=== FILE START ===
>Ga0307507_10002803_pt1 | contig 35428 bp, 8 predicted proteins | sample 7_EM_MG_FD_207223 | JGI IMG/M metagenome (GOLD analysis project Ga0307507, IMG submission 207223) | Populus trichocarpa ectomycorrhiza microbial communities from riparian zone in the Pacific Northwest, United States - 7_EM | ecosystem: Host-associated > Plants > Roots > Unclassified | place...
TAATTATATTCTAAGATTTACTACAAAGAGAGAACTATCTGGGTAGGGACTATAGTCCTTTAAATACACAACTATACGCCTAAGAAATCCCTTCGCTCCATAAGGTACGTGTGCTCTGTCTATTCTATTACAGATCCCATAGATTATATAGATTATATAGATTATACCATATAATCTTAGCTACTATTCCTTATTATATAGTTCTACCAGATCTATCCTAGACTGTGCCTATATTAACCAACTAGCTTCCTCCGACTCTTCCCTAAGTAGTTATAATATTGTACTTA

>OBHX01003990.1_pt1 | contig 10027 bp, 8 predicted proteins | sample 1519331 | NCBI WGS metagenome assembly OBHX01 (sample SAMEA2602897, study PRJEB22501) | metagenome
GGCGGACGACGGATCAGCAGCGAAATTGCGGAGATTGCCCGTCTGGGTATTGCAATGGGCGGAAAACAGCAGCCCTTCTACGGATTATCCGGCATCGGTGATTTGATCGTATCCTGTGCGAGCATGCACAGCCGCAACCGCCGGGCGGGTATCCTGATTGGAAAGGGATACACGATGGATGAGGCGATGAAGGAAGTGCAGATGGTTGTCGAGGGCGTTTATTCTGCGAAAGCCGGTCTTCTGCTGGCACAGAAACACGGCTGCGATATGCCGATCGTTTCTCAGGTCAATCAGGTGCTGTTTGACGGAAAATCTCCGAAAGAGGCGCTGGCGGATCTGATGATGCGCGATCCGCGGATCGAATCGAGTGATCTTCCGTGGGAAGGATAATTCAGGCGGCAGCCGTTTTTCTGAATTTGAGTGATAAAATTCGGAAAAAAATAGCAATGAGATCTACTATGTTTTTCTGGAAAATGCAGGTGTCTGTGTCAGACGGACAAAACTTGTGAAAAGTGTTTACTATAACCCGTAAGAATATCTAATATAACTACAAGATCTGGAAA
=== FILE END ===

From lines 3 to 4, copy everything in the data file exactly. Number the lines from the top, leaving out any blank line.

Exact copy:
>OBHX01003990.1_pt1 | contig 10027 bp, 8 predicted proteins | sample 1519331 | NCBI WGS metagenome assembly OBHX01 (sample SAMEA2602897, study PRJEB22501) | metagenome
GGCGGACGACGGATCAGCAGCGAAATTGCGGAGATTGCCCGTCTGGGTATTGCAATGGGCGGAAAACAGCAGCCCTTCTACGGATTATCCGGCATCGGTGATTTGATCGTATCCTGTGCGAGCATGCACAGCCGCAACCGCCGGGCGGGTATCCTGATTGGAAAGGGATACACGATGGATGAGGCGATGAAGGAAGTGCAGATGGTTGTCGAGGGCGTTTATTCTGCGAAAGCCGGTCTTCTGCTGGCACAGAAACACGGCTGCGATATGCCGATCGTTTCTCAGGTCAATCAGGTGCTGTTTGACGGAAAATCTCCGAAAGAGGCGCTGGCGGATCTGATGATGCGCGATCCGCGGATCGAATCGAGTGATCTTCCGTGGGAAGGATAATTCAGGCGGCAGCCGTTTTTCTGAATTTGAGTGATAAAATTCGGAAAAAAATAGCAATGAGATCTACTATGTTTTTCTGGAAAATGCAGGTGTCTGTGTCAGACGGACAAAACTTGTGAAAAGTGTTTACTATAACCCGTAAGAATATCTAATATAACTACAAGATCTGGAAA